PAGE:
• Spontaneous pneumothorax with metastatic seminoma.

      Chippindale, A J; Patel, Bella; Eddleston, Brian; Department of Diagnostic Radiology, Christie Hospital, Manchester. (1989-12)
    • Spontaneous regression of metastases from testicular tumours. A report of six cases from one centre.

      Franklin, C I V (1977-09)
      In a review of the cases of testicular tumours treated at the Christie Hospital between 1961 and 1974 there are six cases with spontaneous regression of metastases, which are now reported. In this period, 827 cases of testicular tumour have been treated giving an incidence of spontaneous regression of 0.72%, which is considerably higher than previously reported. One of the cases appears to be pure seminoma; spontaneous regression of metastases from seminoma has not been reported previously.
    • The treatment of advanced seminoma with chemotherapy and radiotherapy.

      Wilkinson, Peter M; Read, G; Magee, Brian; Department of Clinical Pharmacology, Christie Hospital and Holt Radium Institute, Manchester, UK. (1988-01)
      Between 1979 and 1984 thirty-seven patients were treated with combination chemotherapy for metastatic seminoma; 27 of these had relapsed following initial radiotherapy for stage I and IIA disease and 10 patients with stage IIB-IV disease received chemotherapy de novo followed by radiotherapy to sites of bulk disease. Treatment consisted of either a cis-platinum containing combination (25 patients), or cyclophosphamide and etoposide (12 patients). The overall survival of all patients at 5 years was 49%, 34 patients were assessable for response; a CR was obtained in 8 (24%) and a GPR in 19 (56%), the 5 year survival of this group being 66% at 5 years. No difference in survival was seen in relation to age, previous irradiation, serum HCG or LDH; bulk disease however, was an adverse prognostic factor. Survival was similar for both chemotherapy schedules but neutropenia and life-threatening sepsis was less with the cyclophosphamide etoposide combination.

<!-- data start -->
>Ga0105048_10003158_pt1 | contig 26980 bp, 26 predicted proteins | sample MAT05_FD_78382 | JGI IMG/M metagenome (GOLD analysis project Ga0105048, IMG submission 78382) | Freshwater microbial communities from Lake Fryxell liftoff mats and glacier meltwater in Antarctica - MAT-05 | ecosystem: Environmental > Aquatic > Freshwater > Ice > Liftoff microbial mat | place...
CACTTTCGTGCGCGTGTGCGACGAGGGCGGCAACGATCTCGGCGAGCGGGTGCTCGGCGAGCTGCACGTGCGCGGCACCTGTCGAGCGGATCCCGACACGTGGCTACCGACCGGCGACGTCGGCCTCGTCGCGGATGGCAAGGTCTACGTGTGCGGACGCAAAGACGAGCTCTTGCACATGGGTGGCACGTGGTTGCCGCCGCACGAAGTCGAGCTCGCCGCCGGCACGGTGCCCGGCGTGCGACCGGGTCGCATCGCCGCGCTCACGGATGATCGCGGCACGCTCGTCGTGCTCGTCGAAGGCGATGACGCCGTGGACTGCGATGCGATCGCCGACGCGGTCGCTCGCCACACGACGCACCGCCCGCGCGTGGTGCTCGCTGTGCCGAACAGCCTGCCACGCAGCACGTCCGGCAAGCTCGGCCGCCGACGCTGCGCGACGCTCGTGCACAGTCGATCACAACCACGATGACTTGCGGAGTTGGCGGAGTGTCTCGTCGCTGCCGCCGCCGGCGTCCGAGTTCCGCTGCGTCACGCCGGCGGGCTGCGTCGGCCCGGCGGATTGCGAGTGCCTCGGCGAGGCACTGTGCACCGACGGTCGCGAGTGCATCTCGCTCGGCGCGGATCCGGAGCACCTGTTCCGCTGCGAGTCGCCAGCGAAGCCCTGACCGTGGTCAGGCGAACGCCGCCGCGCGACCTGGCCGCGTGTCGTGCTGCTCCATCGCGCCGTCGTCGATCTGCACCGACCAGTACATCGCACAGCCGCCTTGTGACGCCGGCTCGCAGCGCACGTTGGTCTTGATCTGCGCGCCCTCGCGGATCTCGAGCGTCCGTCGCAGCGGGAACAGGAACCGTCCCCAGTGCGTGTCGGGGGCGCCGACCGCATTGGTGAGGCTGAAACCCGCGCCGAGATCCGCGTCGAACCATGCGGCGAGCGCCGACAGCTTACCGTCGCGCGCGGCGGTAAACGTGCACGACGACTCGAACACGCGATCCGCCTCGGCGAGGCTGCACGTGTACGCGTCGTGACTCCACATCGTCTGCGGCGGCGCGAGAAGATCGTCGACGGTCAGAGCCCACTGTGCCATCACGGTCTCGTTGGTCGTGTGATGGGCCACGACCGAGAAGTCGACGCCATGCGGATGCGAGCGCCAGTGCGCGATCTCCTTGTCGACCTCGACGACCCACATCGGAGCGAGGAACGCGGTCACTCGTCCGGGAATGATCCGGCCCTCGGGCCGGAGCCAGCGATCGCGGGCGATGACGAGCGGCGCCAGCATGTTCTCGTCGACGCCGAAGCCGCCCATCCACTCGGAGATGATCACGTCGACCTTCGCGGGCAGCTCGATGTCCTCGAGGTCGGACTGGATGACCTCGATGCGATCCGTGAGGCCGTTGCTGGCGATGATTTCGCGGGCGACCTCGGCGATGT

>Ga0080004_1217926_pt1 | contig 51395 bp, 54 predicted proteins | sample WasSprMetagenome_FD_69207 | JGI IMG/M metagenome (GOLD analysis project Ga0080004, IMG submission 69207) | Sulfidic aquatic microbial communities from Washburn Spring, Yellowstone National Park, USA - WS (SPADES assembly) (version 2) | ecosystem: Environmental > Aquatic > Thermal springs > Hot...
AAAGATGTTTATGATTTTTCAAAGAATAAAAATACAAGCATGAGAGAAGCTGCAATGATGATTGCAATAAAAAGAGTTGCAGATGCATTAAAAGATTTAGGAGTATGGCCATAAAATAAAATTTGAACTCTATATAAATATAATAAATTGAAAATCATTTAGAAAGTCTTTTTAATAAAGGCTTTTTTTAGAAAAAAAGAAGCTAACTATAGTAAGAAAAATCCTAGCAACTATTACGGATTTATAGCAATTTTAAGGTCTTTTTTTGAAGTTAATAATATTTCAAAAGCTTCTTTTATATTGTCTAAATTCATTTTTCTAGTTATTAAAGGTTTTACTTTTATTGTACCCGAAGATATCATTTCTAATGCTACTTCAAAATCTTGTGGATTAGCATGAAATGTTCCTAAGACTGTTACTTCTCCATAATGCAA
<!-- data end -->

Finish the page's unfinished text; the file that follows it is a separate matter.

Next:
• The treatment of supradiaphragmatic metastatic seminoma.

      Read, Graham R; Department of Radiotherapy, Christie Hospital, and Holt Radium Institute, Manchester, UK (1980-05)
      Forty-four patients with supradiaphragmatic metastases from seminoma of the testis treated between 1960 and 1973 were studied. Nine patients had metastases at presentation, the remainder developed following abdominal irradiation. Only six patients were long-term survivors, five having nodal disease and one pulmonary parenchymal involvment. Thirty-three patients were treated by whole lung irradiation. The complete remission rate in these cases was poor (55%) despite the use of a dose which gave an appreciable incidence of pulmonary radiation damage. The results are in contrast to the excellent response to treatment obtained with subdiaphragmatic disease.